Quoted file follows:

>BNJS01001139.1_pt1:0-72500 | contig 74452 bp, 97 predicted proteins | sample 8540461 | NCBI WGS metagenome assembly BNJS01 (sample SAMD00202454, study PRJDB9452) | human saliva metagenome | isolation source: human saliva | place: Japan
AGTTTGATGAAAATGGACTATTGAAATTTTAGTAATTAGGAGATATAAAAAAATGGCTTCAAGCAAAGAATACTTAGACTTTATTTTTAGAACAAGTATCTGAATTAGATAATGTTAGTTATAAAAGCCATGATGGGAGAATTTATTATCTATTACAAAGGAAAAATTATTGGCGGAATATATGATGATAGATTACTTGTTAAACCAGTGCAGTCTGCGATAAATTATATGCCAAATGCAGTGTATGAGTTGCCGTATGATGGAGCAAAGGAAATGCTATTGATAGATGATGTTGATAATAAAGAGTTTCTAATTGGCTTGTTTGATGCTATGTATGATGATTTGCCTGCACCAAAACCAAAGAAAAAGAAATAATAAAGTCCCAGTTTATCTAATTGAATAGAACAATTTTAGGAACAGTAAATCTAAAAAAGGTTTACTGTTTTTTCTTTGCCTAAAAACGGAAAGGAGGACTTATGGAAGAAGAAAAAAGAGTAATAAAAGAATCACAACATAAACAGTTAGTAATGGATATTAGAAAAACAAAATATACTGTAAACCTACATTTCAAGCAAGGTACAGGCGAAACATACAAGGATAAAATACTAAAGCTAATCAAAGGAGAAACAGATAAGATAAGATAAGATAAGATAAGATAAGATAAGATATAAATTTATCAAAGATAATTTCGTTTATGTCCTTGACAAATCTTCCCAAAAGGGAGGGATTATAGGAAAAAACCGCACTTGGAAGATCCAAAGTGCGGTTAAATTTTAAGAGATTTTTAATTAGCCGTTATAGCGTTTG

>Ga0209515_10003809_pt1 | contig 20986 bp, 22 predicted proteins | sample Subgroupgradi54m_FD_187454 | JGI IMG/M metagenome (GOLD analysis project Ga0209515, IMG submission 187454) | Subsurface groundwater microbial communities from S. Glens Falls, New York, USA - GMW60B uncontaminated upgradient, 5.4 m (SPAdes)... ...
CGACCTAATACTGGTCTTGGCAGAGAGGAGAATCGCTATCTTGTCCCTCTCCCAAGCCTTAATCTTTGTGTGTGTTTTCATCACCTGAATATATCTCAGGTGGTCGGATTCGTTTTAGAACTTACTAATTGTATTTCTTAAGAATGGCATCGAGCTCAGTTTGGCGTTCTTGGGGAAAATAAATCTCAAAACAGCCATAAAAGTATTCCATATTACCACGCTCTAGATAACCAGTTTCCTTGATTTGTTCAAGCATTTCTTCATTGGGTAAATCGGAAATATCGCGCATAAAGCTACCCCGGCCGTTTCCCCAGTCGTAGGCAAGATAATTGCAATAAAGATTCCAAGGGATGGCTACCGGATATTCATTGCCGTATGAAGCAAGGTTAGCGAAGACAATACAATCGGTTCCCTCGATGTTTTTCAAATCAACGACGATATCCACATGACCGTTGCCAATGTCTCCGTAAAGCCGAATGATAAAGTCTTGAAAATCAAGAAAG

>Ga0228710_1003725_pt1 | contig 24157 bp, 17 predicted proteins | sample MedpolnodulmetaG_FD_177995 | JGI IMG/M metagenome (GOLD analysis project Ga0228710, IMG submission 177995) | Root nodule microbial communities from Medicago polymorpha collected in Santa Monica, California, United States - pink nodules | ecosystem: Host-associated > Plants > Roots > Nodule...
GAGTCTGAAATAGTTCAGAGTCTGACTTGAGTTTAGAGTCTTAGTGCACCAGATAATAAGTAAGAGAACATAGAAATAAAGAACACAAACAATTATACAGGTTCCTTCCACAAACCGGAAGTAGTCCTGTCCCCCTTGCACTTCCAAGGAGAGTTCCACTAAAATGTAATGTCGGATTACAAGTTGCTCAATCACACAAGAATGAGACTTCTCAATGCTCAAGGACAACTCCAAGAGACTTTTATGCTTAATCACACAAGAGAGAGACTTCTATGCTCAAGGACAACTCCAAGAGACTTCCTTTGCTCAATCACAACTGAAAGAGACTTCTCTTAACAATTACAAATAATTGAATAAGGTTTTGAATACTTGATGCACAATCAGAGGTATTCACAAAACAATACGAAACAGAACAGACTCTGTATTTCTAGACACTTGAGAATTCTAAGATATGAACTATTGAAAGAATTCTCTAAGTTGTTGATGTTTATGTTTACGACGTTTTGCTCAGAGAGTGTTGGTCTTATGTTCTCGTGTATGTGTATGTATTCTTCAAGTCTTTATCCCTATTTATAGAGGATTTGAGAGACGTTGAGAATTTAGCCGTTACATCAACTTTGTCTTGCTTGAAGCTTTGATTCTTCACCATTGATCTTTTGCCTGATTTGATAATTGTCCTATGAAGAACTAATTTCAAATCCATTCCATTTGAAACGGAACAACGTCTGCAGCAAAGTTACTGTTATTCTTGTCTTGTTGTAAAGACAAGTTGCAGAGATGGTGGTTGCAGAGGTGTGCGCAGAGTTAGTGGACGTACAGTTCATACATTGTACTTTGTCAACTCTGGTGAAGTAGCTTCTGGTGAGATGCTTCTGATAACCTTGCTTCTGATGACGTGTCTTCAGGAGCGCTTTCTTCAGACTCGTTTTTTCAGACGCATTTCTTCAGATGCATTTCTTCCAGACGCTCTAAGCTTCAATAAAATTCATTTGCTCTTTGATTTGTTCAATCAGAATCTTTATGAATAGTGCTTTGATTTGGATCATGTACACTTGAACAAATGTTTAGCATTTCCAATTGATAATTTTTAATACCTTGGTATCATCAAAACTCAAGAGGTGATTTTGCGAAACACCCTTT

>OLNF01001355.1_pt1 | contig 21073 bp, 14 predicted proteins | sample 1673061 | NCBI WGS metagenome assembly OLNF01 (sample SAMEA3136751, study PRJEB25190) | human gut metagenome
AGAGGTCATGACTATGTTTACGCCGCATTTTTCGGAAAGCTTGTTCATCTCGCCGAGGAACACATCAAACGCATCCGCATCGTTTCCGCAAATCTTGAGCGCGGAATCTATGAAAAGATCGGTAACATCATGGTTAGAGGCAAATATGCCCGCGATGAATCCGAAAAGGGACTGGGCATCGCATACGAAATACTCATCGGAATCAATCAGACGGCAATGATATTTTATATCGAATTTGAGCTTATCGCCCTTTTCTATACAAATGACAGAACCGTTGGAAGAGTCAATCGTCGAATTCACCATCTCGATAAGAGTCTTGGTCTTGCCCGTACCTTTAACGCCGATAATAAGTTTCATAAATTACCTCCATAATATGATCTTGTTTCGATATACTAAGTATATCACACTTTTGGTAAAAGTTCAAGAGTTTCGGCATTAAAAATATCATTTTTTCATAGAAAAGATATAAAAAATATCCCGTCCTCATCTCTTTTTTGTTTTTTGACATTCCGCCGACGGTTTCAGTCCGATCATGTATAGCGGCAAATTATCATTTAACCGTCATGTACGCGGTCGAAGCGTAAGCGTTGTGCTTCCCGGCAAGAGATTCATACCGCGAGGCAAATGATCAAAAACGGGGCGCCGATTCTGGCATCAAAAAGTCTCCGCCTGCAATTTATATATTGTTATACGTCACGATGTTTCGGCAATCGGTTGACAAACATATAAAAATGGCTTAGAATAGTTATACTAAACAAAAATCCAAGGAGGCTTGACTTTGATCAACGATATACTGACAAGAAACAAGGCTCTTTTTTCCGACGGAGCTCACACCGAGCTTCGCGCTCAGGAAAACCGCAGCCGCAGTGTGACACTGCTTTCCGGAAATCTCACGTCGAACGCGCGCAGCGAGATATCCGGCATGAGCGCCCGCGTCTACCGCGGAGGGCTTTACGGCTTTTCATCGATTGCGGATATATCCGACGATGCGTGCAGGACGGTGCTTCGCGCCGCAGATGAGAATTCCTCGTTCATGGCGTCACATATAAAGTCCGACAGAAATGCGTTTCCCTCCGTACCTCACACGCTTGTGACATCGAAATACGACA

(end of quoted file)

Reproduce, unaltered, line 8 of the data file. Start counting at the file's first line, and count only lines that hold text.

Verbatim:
AGAGGTCATGACTATGTTTACGCCGCATTTTTCGGAAAGCTTGTTCATCTCGCCGAGGAACACATCAAACGCATCCGCATCGTTTCCGCAAATCTTGAGCGCGGAATCTATGAAAAGATCGGTAACATCATGGTTAGAGGCAAATATGCCCGCGATGAATCCGAAAAGGGACTGGGCATCGCATACGAAATACTCATCGGAATCAATCAGACGGCAATGATATTTTATATCGAATTTGAGCTTATCGCCCTTTTCTATACAAATGACAGAACCGTTGGAAGAGTCAATCGTCGAATTCACCATCTCGATAAGAGTCTTGGTCTTGCCCGTACCTTTAACGCCGATAATAAGTTTCATAAATTACCTCCATAATATGATCTTGTTTCGATATACTAAGTATATCACACTTTTGGTAAAAGTTCAAGAGTTTCGGCATTAAAAATATCATTTTTTCATAGAAAAGATATAAAAAATATCCCGTCCTCATCTCTTTTTTGTTTTTTGACATTCCGCCGACGGTTTCAGTCCGATCATGTATAGCGGCAAATTATCATTTAACCGTCATGTACGCGGTCGAAGCGTAAGCGTTGTGCTTCCCGGCAAGAGATTCATACCGCGAGGCAAATGATCAAAAACGGGGCGCCGATTCTGGCATCAAAAAGTCTCCGCCTGCAATTTATATATTGTTATACGTCACGATGTTTCGGCAATCGGTTGACAAACATATAAAAATGGCTTAGAATAGTTATACTAAACAAAAATCCAAGGAGGCTTGACTTTGATCAACGATATACTGACAAGAAACAAGGCTCTTTTTTCCGACGGAGCTCACACCGAGCTTCGCGCTCAGGAAAACCGCAGCCGCAGTGTGACACTGCTTTCCGGAAATCTCACGTCGAACGCGCGCAGCGAGATATCCGGCATGAGCGCCCGCGTCTACCGCGGAGGGCTTTACGGCTTTTCATCGATTGCGGATATATCCGACGATGCGTGCAGGACGGTGCTTCGCGCCGCAGATGAGAATTCCTCGTTCATGGCGTCACATATAAAGTCCGACAGAAATGCGTTTCCCTCCGTACCTCACACGCTTGTGACATCGAAATACGACA